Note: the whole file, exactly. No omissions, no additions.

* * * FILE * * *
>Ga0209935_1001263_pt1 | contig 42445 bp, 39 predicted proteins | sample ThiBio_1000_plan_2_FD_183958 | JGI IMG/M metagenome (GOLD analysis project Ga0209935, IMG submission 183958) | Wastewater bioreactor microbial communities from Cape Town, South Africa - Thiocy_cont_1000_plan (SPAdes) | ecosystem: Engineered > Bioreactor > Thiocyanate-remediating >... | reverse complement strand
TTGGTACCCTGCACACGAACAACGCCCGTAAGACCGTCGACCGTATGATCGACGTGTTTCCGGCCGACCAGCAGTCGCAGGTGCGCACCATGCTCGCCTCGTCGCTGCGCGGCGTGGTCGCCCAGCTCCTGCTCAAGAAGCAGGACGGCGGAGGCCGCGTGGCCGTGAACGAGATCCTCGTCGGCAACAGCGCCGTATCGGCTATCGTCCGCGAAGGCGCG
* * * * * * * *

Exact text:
>Ga0209935_1001263_pt1 | contig 42445 bp, 39 predicted proteins | sample ThiBio_1000_plan_2_FD_183958 | JGI IMG/M metagenome (GOLD analysis project Ga0209935, IMG submission 183958) | Wastewater bioreactor microbial communities from Cape Town, South Africa - Thiocy_cont_1000_plan (SPAdes) | ecosystem: Engineered > Bioreactor > Thiocyanate-remediating >... | reverse complement strand
TTGGTACCCTGCACACGAACAACGCCCGTAAGACCGTCGACCGTATGATCGACGTGTTTCCGGCCGACCAGCAGTCGCAGGTGCGCACCATGCTCGCCTCGTCGCTGCGCGGCGTGGTCGCCCAGCTCCTGCTCAAGAAGCAGGACGGCGGAGGCCGCGTGGCCGTGAACGAGATCCTCGTCGGCAACAGCGCCGTATCGGCTATCGTCCGCGAAGGCGCG